There has been an increase in the use of thyme oil in biopesticides. Let’s analyze the history of thyme oil and its uses in society to help you understand how it works and why growers should consider thyme oil-based crop protection for pathogen prevention and elimination.
Thyme oil has been used in households, hospitals, and businesses for a very long time. It is commonly found in perfumes, cosmetics, food flavorings, mouthwashes, and many other products on the shelves of your favorite stores, but the true, historical use in the industry has been as an antibacterial product. The headlines read, “The Powerful Antimicrobial Activity of Thyme Essential Oil Against Multidrug Resistant Clinical Bacterial Strains1” and “Essential Oil of Common Thyme as a Natural Antimicrobial2.” And more recently, “EPA Approves Thymol Cleaners to Kill Coronavirus—So What Is Thymol?3” No matter where you search, there is loud and proud proof that thyme oil is an effective and powerful bacteria and fungus killer.
Since thyme oil does such an excellent job of killing harmful bacteria and fungus on our kitchen tables and gym equipment, can it also protect our plants from similar pathogens? The answer is: yes! Thyme oil has been proven to be highly effective in controlling invasive pathogens that would otherwise create significant damage to grower’s crops and plants2.
How does thyme oil do this?
Thyme essential oil contains the phenolic compound thymol that can kill pathogens such as bacteria and fungi via cell membrane disruption. Due to its hydrophobic nature, the thymol molecule interacts with the outer cytoplasmic membrane of the pathogen and affects the integrity and function of the microorganisms’ cell membrane.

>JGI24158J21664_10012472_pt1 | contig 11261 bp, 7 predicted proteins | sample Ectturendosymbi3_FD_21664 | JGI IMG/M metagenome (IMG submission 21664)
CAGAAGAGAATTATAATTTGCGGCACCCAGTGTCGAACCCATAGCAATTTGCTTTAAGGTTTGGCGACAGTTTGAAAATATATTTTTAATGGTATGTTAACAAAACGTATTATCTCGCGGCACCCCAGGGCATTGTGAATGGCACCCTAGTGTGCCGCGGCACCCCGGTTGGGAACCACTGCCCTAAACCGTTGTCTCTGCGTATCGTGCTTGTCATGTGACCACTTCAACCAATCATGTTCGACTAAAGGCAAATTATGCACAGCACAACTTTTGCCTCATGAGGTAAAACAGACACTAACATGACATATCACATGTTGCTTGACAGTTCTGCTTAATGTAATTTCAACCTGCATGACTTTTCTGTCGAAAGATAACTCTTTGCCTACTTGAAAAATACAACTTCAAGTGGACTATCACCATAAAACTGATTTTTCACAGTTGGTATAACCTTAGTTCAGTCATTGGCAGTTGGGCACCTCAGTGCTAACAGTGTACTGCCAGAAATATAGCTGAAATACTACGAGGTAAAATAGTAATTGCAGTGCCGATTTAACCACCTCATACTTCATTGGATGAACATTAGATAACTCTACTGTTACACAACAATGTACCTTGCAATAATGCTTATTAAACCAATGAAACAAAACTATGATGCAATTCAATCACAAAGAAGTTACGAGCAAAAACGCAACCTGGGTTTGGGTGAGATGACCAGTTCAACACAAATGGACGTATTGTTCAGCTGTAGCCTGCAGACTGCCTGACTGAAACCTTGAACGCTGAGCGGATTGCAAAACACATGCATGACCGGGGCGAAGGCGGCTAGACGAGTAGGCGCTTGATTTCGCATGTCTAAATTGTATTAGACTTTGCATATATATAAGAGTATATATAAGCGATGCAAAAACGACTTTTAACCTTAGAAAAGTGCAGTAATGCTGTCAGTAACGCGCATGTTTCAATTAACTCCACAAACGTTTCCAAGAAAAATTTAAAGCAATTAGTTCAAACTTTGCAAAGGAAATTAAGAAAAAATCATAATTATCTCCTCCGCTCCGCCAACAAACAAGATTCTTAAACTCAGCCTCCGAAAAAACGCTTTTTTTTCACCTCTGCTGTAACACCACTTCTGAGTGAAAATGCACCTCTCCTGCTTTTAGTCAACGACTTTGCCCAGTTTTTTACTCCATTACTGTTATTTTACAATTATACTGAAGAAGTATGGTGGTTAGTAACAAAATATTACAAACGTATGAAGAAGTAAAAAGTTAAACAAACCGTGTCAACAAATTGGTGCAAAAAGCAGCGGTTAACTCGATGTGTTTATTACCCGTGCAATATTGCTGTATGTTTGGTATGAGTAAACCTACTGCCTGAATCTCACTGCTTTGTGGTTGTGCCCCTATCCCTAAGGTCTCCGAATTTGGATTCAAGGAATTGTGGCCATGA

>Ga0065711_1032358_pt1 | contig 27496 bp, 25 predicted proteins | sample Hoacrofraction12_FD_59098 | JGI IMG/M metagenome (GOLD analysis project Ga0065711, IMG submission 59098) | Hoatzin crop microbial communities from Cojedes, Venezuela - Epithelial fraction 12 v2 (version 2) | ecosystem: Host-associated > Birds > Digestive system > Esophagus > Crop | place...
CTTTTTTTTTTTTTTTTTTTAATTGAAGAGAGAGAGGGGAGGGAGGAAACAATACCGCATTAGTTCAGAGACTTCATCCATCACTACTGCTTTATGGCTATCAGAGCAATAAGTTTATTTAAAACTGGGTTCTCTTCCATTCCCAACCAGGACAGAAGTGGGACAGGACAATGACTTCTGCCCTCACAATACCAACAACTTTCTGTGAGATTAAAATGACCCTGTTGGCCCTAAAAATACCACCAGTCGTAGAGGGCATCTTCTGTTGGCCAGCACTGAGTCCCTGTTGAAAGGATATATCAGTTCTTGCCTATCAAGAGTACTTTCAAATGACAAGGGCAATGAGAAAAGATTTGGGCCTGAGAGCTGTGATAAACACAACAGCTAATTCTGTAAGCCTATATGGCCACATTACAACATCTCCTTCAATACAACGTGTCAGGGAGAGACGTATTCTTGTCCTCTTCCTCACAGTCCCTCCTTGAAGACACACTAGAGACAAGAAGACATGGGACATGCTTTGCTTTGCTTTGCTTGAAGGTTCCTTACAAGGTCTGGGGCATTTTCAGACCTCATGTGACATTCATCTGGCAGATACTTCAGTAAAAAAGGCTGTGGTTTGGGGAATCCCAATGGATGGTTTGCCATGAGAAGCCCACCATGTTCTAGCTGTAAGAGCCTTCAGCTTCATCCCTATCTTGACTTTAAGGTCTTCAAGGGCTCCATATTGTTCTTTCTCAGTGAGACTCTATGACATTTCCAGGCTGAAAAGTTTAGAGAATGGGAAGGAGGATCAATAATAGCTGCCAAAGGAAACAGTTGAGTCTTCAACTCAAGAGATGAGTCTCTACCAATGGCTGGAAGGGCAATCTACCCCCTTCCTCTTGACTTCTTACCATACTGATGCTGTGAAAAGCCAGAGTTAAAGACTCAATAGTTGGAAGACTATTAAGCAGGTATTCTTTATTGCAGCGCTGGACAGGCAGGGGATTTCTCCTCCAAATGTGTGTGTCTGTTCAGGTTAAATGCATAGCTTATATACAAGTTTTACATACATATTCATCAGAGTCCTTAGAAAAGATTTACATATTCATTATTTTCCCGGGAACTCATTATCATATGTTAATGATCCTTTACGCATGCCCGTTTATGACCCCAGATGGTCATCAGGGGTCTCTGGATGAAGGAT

Other benefits to using a horticultural oil as a fungicide-bactericide are as follows:
The list of features and benefits to going botanical goes on and on. The next time you go shopping for cleaning products or disinfectants, look for a thyme oil product. The product that you can trust in your household is one that you can also trust to protect your plants and crops. Using horticultural oils as a fungus and bacteria killer is not a new concept. Let’s start reaping the benefits of the powerful oils in our crop systems as well.
2 An`lovar, Sabina. Essential Oil of Common Thyme as a Natural Antimicrobial. (2014). Department of Agronomy, Biotechnical Faculty, University of Ljubljana. https://hrcak.srce.hr/file/180901#:~:text=piperella%20essential%20oil%20had%20an,and%20non%2Dpathogenic%20foodborne%20bacteria.